Despite the fact that virtually the whole show centers around Rush and his masterful performance, he is backed up by a strong supporting cast and crew. Director Stephen Hopkins was also an odd choice for the project, given his past credentials ("Lost in Space"? "Predator 2"?)but he proves to have the cheeky sense of humour the film needed to be taken seriously, starting off with a surreal 60's style animation sequence with Sellers showing clips from his own life. And it's nice to see some higher profile actors taking the back seat here, such as Charlize Theron, delightfully ditzy and yet not quite a parody as Sellers' airheaded second wife Britt Eckland. Emily Watson brings class and understated strength to her role as Ann, Sellers' first wife, and, as we are led to believe, the only woman he ever truly loved. (despite the fact he left her and their children to pursue a relationship with Sophia Loren which never happened) Stanley Tucci plays Stanley Kubrick in a brief yet important role during the filming of Dr. Strangelove - his eyes showed what his words could not: how irresponsible and hazardous to he production he perceived Sellers to be. Miriam Margoyles, better known as Professor Sprout in the Harry Potter series is formidable as Peter's domineering, manipulative mother, portrayed as the main reason for Sellers' fractured state of reality. And John Lithgow is an excellent Blake Edwards, blending his eternal optimism and energy with a sense of self pride, which he is forced to swallow, asking Sellers to return for numerous Pink Panther sequels. Lithgow, with his obnoxious laugh, is a constant high point throughout the film.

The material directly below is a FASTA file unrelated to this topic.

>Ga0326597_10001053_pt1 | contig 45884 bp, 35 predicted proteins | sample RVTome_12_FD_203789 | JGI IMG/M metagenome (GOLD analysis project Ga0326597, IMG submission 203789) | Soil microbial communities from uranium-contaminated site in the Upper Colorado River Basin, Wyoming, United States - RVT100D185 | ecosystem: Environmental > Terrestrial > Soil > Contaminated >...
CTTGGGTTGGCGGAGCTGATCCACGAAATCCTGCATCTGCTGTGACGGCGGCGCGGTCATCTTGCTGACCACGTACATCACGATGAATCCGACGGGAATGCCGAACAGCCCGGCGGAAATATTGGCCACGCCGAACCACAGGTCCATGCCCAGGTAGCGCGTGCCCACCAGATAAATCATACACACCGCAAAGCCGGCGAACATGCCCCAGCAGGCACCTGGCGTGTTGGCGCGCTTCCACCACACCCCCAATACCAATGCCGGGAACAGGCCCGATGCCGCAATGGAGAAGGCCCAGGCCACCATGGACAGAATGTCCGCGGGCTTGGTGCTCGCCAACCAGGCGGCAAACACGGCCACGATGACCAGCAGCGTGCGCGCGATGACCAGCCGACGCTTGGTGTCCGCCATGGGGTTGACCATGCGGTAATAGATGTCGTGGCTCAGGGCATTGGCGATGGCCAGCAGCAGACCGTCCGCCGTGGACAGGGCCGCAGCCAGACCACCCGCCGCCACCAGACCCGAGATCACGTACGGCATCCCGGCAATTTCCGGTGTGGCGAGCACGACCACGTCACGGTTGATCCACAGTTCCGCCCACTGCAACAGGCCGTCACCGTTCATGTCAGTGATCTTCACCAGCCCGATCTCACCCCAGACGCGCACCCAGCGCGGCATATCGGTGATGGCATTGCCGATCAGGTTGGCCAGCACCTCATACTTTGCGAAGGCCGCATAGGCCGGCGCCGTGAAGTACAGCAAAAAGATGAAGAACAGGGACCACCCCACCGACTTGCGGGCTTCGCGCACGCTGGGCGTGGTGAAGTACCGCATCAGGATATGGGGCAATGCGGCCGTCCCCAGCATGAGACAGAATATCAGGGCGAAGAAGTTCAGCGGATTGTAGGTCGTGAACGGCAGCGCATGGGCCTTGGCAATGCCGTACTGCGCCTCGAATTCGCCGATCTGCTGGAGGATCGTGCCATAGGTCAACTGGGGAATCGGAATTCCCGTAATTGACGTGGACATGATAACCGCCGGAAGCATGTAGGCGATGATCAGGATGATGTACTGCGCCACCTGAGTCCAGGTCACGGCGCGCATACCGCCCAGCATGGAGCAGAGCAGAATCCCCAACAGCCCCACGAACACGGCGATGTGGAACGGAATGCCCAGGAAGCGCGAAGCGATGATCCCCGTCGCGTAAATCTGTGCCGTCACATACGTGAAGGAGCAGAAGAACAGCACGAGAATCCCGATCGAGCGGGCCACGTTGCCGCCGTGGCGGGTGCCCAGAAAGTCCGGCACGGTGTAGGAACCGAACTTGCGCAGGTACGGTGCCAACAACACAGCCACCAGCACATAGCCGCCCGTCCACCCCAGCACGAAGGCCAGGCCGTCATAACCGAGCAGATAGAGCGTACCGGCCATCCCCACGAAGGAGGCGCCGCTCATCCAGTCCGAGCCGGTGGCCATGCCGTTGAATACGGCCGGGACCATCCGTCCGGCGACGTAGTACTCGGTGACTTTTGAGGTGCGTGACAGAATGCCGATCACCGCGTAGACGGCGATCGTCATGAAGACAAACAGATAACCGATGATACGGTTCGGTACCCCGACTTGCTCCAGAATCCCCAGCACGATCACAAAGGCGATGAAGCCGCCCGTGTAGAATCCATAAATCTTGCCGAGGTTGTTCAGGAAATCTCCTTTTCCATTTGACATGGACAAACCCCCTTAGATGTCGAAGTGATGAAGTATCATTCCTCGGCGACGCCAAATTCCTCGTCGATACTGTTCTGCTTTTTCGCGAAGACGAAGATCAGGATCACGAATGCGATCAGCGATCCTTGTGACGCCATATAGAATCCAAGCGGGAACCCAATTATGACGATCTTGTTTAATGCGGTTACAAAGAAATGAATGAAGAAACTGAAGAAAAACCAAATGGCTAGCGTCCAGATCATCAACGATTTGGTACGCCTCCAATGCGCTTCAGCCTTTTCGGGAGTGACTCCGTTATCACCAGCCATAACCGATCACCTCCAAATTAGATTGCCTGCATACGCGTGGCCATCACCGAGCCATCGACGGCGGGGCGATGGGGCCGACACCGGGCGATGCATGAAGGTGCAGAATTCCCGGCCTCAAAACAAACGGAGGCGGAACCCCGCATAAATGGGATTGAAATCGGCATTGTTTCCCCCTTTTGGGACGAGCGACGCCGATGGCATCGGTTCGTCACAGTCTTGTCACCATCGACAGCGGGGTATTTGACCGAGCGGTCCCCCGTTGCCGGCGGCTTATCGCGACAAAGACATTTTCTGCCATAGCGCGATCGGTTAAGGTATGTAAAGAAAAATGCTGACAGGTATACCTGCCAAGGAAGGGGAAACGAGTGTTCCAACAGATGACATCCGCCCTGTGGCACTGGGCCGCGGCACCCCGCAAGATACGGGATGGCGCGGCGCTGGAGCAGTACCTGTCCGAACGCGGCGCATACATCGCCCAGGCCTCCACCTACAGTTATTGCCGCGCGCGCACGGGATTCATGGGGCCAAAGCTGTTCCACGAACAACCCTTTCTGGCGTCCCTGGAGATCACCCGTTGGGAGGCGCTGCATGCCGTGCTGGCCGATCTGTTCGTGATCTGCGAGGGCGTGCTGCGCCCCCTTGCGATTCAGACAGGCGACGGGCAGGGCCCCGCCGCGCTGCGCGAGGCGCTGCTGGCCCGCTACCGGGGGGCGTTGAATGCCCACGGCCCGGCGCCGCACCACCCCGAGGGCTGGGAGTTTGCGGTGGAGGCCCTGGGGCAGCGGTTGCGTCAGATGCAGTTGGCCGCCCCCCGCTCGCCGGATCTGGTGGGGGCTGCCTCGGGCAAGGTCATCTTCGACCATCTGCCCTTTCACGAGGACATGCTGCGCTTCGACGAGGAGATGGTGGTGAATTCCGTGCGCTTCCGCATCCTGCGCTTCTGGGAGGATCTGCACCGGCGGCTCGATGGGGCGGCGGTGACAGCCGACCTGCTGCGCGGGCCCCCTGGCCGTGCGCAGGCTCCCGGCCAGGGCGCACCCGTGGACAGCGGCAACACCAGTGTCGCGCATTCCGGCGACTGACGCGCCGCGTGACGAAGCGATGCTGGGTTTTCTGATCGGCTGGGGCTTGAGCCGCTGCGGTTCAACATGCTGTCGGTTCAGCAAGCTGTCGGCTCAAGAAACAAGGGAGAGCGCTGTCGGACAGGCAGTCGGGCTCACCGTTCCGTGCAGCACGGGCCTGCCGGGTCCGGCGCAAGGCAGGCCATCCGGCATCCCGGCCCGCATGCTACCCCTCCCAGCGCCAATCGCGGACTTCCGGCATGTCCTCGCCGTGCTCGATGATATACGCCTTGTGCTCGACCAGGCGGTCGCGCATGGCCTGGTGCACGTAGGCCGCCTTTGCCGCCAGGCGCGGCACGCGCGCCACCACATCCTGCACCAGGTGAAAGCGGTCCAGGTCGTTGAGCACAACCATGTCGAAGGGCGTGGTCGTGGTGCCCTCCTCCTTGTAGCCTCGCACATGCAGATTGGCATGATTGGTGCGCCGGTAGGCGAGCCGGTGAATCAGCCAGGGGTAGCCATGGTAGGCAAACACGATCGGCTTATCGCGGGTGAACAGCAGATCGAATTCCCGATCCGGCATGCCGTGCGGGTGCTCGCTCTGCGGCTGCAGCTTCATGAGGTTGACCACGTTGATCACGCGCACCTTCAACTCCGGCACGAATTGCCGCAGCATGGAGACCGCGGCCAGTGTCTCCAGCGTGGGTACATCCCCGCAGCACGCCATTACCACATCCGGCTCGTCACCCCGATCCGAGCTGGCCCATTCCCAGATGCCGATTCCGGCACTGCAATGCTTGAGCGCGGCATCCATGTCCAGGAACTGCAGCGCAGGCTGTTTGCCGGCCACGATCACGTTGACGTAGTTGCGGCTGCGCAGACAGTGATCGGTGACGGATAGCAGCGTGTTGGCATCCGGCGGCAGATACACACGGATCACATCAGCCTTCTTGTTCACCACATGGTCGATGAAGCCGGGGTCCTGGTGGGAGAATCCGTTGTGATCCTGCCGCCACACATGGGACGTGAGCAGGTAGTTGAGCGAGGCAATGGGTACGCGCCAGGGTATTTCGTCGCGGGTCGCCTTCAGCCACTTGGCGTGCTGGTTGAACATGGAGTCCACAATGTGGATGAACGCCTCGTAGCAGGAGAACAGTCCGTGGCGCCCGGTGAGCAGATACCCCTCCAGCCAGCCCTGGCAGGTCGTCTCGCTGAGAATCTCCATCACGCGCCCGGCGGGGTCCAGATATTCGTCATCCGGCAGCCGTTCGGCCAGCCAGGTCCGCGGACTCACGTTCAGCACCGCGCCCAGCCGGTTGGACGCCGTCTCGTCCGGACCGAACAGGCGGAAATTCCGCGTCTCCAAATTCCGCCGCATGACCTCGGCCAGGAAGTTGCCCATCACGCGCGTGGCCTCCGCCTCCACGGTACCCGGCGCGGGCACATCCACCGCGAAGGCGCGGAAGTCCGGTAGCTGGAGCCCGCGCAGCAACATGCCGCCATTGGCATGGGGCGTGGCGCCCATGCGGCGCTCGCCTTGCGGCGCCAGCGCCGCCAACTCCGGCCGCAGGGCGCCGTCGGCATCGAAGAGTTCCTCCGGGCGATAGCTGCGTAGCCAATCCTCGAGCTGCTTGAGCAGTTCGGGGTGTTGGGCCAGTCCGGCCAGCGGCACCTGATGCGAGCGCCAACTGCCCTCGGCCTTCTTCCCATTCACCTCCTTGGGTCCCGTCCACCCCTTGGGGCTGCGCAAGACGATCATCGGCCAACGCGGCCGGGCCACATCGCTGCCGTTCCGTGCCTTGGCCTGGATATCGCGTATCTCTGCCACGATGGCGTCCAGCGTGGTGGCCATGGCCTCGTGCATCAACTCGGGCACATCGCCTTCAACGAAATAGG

Yet, after the viewing is finished, the watcher feels strangely empty. Sure it looked classy, and it felt classy to watch, so why shouldn't it be classified as a great movie? Perhaps it's because 'The Life and Death of Peter Sellers' feels more like a series of snapshots, and not like a proper biography. We are presented with WHAT Sellers did in his lifetime, but never really shown WHY. There's an irritating lack of depth, which the viewer fails to notice during the movie, so captivated are we with Rush's wonderful acting. But when we reflect on the film afterwards, we realize that we still don't really know who Peter Sellers is. We know what he did, but not why he did it. This may be an intentional decision on Hopkins' part, because, as we are led to believe, Sellers didn't really understand himself that well. So no one really knew who Peter Sellers was... not even himself. And we should be content with that.